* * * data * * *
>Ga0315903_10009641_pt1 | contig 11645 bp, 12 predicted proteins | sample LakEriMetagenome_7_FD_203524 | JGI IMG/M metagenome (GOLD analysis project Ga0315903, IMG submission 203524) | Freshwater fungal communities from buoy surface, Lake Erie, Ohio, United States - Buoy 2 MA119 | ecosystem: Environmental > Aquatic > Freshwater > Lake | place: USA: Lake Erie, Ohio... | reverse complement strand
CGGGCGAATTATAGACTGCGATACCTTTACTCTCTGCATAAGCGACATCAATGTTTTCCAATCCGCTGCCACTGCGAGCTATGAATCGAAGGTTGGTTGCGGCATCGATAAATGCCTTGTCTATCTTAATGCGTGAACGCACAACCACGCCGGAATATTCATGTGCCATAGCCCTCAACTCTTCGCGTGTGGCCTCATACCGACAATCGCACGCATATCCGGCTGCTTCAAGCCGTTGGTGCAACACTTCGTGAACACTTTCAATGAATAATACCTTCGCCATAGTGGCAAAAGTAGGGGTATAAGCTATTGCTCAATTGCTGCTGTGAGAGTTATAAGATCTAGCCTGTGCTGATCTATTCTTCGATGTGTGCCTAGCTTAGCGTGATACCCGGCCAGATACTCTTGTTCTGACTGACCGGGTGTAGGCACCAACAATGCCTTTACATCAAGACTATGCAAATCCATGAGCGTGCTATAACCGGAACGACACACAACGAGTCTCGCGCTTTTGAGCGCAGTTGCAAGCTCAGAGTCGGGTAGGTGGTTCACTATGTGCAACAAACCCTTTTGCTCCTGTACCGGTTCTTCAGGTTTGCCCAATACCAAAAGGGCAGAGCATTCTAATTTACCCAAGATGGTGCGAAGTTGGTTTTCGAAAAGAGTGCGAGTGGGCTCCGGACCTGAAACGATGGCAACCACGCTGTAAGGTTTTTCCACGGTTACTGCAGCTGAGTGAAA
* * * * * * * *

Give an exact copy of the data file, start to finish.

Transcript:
>Ga0315903_10009641_pt1 | contig 11645 bp, 12 predicted proteins | sample LakEriMetagenome_7_FD_203524 | JGI IMG/M metagenome (GOLD analysis project Ga0315903, IMG submission 203524) | Freshwater fungal communities from buoy surface, Lake Erie, Ohio, United States - Buoy 2 MA119 | ecosystem: Environmental > Aquatic > Freshwater > Lake | place: USA: Lake Erie, Ohio... | reverse complement strand
CGGGCGAATTATAGACTGCGATACCTTTACTCTCTGCATAAGCGACATCAATGTTTTCCAATCCGCTGCCACTGCGAGCTATGAATCGAAGGTTGGTTGCGGCATCGATAAATGCCTTGTCTATCTTAATGCGTGAACGCACAACCACGCCGGAATATTCATGTGCCATAGCCCTCAACTCTTCGCGTGTGGCCTCATACCGACAATCGCACGCATATCCGGCTGCTTCAAGCCGTTGGTGCAACACTTCGTGAACACTTTCAATGAATAATACCTTCGCCATAGTGGCAAAAGTAGGGGTATAAGCTATTGCTCAATTGCTGCTGTGAGAGTTATAAGATCTAGCCTGTGCTGATCTATTCTTCGATGTGTGCCTAGCTTAGCGTGATACCCGGCCAGATACTCTTGTTCTGACTGACCGGGTGTAGGCACCAACAATGCCTTTACATCAAGACTATGCAAATCCATGAGCGTGCTATAACCGGAACGACACACAACGAGTCTCGCGCTTTTGAGCGCAGTTGCAAGCTCAGAGTCGGGTAGGTGGTTCACTATGTGCAACAAACCCTTTTGCTCCTGTACCGGTTCTTCAGGTTTGCCCAATACCAAAAGGGCAGAGCATTCTAATTTACCCAAGATGGTGCGAAGTTGGTTTTCGAAAAGAGTGCGAGTGGGCTCCGGACCTGAAACGATGGCAACCACGCTGTAAGGTTTTTCCACGGTTACTGCAGCTGAGTGAAA